Let’s talk about the elephant in the room first. Claiming an album is inspired by Dada is interesting, but it’s also fucking risky. Duchamp and his buddies were having a crack at the way art is made and consumed in modern society. Sure, noble enough, but really, a urinal on its side in an art gallery is what it boils down to and I don’t know if I like the sneaking suspicion that Peabody are trying to piss in my ear by claiming this as inspiration. Loose Manifesto* sounds just as it’s named; a haphazard collection, schizophrenic in mood and tone, angry and flailing. But calling something *Loose Manifesto doesn’t excuse it from sounding less polished and somehow unfinished.
In fact, it might easily have passed for an album of lost B-sides, which is a quandary. Do you take this record on its own merits, or must we look at it in comparison to Peabody’s back catalogue? It steps away from their energetic, power pop tendencies, jumping instead from shoegaze to drone to glimmers of their early punkier days to thoughtful balladry. Which is why it sounds like stuff they might’ve discarded from previous records because it didn’t ?fit?. On its own as a record though, all these things that could grate on long time fans, might be appealing to a different audience.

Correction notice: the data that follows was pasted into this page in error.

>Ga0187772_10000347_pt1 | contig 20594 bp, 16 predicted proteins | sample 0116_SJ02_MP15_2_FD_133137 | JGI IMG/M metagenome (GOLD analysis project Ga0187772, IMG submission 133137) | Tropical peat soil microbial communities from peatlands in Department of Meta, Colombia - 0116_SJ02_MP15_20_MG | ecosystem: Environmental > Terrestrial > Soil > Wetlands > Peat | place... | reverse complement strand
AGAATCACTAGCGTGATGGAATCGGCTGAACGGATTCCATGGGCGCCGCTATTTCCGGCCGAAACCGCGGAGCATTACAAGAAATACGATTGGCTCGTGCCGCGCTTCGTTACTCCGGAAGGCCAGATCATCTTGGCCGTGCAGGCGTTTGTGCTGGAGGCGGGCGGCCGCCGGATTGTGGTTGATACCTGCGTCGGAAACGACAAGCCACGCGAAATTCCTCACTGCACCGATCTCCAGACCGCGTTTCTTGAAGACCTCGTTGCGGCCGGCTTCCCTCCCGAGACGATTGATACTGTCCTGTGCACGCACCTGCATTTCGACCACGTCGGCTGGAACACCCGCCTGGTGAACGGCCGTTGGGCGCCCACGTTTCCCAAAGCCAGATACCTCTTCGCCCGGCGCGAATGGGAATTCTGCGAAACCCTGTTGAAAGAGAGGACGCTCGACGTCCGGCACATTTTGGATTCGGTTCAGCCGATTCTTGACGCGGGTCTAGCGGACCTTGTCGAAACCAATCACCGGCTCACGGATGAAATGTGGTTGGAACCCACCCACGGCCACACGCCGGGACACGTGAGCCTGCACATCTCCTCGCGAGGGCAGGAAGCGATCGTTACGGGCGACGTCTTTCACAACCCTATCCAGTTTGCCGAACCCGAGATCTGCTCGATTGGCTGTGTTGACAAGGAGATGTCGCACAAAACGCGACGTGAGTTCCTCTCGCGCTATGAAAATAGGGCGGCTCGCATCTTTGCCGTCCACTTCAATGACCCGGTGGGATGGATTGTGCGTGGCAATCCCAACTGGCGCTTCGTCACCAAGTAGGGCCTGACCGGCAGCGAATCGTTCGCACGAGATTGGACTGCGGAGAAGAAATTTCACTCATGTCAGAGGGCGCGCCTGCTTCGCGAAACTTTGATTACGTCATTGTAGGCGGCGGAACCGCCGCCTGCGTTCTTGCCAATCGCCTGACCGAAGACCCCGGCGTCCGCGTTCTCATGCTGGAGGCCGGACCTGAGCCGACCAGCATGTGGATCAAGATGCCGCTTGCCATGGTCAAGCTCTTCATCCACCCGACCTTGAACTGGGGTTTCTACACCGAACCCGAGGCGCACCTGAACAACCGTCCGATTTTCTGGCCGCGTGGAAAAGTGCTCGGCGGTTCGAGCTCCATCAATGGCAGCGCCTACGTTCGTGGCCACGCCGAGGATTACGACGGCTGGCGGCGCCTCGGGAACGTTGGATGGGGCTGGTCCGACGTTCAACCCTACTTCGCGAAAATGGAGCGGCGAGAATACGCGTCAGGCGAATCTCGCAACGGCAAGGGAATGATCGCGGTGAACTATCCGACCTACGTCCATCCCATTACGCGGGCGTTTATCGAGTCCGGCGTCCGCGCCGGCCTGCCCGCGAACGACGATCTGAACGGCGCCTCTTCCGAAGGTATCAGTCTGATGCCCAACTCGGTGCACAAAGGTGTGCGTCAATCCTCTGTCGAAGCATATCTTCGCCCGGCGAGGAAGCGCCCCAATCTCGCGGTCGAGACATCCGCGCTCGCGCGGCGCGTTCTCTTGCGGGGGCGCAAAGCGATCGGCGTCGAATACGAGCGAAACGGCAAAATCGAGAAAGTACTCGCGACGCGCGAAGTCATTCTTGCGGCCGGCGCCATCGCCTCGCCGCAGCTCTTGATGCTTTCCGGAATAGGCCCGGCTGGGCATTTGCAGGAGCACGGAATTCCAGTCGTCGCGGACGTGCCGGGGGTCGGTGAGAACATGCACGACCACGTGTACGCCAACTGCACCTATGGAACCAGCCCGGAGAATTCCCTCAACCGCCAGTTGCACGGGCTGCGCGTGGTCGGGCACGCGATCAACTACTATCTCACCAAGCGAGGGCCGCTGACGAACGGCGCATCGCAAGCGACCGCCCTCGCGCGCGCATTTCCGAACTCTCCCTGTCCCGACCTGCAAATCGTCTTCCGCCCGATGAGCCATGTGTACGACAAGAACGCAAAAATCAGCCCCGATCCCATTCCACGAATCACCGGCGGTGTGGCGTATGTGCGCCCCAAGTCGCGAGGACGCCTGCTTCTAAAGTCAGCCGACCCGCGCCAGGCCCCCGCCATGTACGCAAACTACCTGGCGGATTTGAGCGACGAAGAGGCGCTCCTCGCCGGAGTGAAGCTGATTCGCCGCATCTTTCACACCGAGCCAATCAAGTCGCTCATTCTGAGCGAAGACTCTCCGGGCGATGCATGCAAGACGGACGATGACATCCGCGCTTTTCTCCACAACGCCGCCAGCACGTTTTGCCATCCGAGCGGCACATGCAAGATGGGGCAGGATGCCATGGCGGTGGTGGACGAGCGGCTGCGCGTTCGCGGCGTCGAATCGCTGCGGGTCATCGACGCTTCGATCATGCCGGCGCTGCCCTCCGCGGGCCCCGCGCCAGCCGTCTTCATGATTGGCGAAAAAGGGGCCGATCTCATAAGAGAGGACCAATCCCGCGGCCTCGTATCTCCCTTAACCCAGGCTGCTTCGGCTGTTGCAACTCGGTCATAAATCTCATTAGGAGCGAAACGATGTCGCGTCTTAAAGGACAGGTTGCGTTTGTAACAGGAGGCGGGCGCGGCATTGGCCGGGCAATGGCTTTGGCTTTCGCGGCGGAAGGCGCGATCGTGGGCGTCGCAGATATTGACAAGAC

‘This Empty Road’ is the first shock to the system. It’s frustrated, agonising and stripped, and quite powerful once you realise the lift and crash of a pop song waiting to happen isn’t hiding behind a slow first verse. ‘Black Narcissus’ is an assurance that this is still the same band, though there is more noise and less melody. ‘Deadhead’ starts with the shoe shuffling, calling out to the ghost of ripped jeans and oversized flanno of 1994. ‘No New Riffs’ is classic Peabody; self-deprecating and sarcastic, but in this context, it feels desperate. ?No new riffs/There’s nothing amazing/There’s nothing going on,? sings Bruno Brayovic, who later breaks down into ferocious wailing in ‘Choking’. Is this some sort of aurally expressed nervous breakdown?
‘Mirror Mirror’, ‘Take It From Me’ and ‘I’ve Been Waiting’ all swing back down tempo without offering any catharsis. ‘Already Won’ is a bottle of whiskey into this bender, grinding and droning, before the noisy ranting jam that is the title track. With no lyrics in the liner notes, I can’t tell you what Bruno is yelling, except it reminds me of those wild eyed men in trench-coats on the train, shouting to their own private audience. ‘It Can’t Be Done’ and ‘It Don’t Matter’ are the most lo-fi sounding tracks and also the most sarcastic, especially ‘It Don’t Matter’, which should’ve been the title track because it seems to sum up the sentiments of the album better.
Maybe in pieces, or as something different and entirely separate to Peabody’s earlier records, Loose Manifesto will work. The noise and the grind and the shoegaze definitely has its appeal, but it’s not the same kind of appeal we’ve come to expect.